Anti Lu patted Layla’s arm before extricating herself and walking back over to the boiling water atop the cook stove. Layla leaned against the island and folded her arms across her chest. It was no use getting angry over things that she could not change, but all of her hard work would pay off when she advanced from Wi’shaw next summer. She was certain that Uncle Ahmed would secure a place for her in the Militia and then she’d have a way to take revenge.
“Can you bring the tea to Uncle and Yaqub, Layla. I will start the stew,” Anti Lu said.
Layla blinked her tears away and picked up the tray containing the teapot and cups.
She stepped over the girls as she passed through the sitting room and noticed that Yaqub had indeed arrived and was sitting in the chair that Layla had vacated. His eyes were the same dark brown of his father’s and he wore his hair in an identical single braid as did many of the Urnahi clansmen in Ward 3. Although taller and brawnier than his father with thick arms and shoulders, his features were also nearly identical to Uncle Ahmed’s, down to the frowning eyebrows. Yaqub’s younger cousin Ali, an officer at Wi’shaw Temple and only a few years older than Layla, stood against the porch railing facing the two of them in their chairs. They did not seem to hear Layla approach.
“Everything has been stockpiled at the base in Ku’mon,” Yaqub stated as Layla placed the tray upon the table between him and Uncle Ahmed.
His head snapped up in surprise when he noticed her.
“Thank you, Layla,” Uncle Ahmed stated as Layla handed him a cup.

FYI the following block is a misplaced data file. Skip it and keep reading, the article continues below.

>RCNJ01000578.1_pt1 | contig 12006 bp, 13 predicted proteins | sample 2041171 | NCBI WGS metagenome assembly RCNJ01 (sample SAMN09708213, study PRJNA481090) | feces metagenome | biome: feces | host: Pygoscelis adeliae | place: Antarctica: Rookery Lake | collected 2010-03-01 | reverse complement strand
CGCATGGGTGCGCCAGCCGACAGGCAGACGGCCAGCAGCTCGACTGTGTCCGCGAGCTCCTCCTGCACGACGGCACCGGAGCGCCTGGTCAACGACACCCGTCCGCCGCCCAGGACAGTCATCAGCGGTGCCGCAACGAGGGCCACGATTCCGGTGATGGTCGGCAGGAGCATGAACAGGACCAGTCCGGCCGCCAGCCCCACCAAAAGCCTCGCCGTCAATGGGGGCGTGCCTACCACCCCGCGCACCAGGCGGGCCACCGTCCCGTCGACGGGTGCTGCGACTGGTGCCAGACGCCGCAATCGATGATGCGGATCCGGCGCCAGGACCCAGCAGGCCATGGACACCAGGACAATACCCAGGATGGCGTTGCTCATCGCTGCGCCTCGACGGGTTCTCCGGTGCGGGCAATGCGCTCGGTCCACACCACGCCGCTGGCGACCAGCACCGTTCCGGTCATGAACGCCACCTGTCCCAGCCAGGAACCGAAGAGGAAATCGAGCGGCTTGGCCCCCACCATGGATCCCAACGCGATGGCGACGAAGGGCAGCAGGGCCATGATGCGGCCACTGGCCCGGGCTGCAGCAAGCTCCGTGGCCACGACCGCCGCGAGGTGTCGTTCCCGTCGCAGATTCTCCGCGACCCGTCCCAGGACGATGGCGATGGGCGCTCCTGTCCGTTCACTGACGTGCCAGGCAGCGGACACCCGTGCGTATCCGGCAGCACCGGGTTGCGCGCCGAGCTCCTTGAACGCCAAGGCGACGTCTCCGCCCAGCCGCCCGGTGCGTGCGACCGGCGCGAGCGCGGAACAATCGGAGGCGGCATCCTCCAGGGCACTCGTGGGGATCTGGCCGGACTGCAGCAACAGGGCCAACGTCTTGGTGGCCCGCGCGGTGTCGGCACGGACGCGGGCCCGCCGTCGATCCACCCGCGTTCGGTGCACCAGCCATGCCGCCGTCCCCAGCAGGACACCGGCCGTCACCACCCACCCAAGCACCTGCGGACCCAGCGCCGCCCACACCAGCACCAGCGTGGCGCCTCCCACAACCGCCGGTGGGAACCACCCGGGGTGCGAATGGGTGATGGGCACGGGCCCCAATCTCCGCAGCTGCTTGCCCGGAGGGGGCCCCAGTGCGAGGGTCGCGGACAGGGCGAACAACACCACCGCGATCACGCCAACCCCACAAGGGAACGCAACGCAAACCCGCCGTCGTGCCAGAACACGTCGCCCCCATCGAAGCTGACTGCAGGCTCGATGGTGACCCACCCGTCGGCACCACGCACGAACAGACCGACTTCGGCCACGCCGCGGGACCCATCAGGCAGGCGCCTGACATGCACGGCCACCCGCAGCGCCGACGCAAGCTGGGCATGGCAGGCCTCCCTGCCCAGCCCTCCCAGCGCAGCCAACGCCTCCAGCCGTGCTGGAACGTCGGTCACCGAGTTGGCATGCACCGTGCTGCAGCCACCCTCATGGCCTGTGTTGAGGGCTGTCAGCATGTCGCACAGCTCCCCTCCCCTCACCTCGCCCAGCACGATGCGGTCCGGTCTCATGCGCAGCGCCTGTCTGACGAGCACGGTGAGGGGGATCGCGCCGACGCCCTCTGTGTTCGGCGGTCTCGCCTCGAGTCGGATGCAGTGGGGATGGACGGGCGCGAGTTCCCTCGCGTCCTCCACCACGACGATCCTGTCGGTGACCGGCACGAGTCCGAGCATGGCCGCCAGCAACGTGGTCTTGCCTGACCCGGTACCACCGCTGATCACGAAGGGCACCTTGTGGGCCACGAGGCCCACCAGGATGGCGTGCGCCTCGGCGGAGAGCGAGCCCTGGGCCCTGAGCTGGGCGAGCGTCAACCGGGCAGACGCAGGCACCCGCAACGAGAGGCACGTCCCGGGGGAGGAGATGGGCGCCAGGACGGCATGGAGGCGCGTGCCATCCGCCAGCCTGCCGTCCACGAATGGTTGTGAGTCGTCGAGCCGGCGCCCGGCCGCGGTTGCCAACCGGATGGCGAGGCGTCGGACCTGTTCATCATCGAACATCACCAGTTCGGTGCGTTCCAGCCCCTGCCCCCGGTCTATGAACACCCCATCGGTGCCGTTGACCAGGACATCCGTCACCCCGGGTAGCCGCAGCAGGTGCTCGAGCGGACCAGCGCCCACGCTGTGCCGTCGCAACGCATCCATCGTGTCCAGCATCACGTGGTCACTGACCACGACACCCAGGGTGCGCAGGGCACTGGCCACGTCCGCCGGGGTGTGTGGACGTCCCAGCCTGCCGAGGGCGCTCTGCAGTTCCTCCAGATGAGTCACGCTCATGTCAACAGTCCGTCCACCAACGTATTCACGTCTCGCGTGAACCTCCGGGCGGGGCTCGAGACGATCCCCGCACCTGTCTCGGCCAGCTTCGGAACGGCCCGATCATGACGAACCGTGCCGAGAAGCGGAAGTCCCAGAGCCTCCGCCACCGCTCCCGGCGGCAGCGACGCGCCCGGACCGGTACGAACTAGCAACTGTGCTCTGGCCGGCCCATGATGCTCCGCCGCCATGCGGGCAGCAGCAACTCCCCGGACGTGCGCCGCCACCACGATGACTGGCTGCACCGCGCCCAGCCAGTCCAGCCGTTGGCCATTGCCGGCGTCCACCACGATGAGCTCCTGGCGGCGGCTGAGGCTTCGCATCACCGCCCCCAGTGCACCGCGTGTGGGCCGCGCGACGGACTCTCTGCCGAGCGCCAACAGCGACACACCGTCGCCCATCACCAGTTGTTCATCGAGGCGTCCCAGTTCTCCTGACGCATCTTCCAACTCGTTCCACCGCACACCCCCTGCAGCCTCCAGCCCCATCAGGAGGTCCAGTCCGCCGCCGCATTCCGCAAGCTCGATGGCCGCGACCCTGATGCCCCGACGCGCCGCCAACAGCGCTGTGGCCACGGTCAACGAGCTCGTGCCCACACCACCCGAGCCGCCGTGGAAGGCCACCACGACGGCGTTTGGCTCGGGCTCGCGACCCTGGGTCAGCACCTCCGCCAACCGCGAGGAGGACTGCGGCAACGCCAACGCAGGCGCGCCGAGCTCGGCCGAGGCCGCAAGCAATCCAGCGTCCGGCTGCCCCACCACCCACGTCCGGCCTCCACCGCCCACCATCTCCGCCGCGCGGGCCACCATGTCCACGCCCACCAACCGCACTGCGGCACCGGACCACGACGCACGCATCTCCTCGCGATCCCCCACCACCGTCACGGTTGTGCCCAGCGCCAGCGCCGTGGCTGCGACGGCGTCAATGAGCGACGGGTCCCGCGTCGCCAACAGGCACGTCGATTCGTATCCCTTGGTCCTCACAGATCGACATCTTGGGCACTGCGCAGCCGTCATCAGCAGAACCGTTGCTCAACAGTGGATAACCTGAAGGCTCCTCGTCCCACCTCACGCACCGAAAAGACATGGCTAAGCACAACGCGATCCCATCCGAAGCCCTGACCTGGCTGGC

“You are welcome, Uncle,” she replied and handed the second cup to Yaqub.
“Thank you, Layla,” Yaqub responded and offered his reserved smile in greeting, his onyx eyes glittering with affection.
“Shall I bring another cup for Ali?” Layla asked, glancing quickly over at the young man before looking back to Uncle Ahmed.
“No, thank you, Layla,” Ali responded, his smile warm as always.
She hoped that he was gone by the time that Anti Kinza and Anti Fali arrived otherwise she was sure to get an earful of how overdue she was for marriage and another berating for having declined Ali’s second offer for her.
Layla hesitated by the doorway hoping to hear more of what they had been talking about, but they watched her expectantly, waiting for her to leave and Layla got the idea. She turned and went back inside, but lingered in the front room where she could still hear and began gathering the girls’ cups and discarded fruit rinds as she attempted to listen in on the conversation that had resumed upon the porch.
“And you are certain that the weapons are secure?” Uncle Ahmed asked. “We cannot afford for anything to be stolen or to be found out by the tribal council and have them confiscated. Qasim has been extremely inquisitive lately.”
“I am certain,” Yaqub replied. “Only I have the passcode and no one knows what is contained inside of the crates. I’m to meet with Onu Kamigashi in Am’maah tomorrow about obtaining body shields and to submit an inquiry about installing security shields for the village. Should it be true that the Republic is to attempt another attack, we will be able to protect our people and to defend ourselves this time.”
“And what of the Sahifah? Has Rabia been in contact with her?” Uncle Ahmed asked.
“No, not yet, but they have found her and she is back in Nasai. We expect that she will make contact before the next moon.”
Anti Lu stepped into the front room and startled Layla from her eavesdropping.
“There you are – can you please go out back and bring in some potatoes and star-root,” she asked.
Layla hurried towards her without looking back to see if she had been found out.
Book One of The Sahyun Chronicles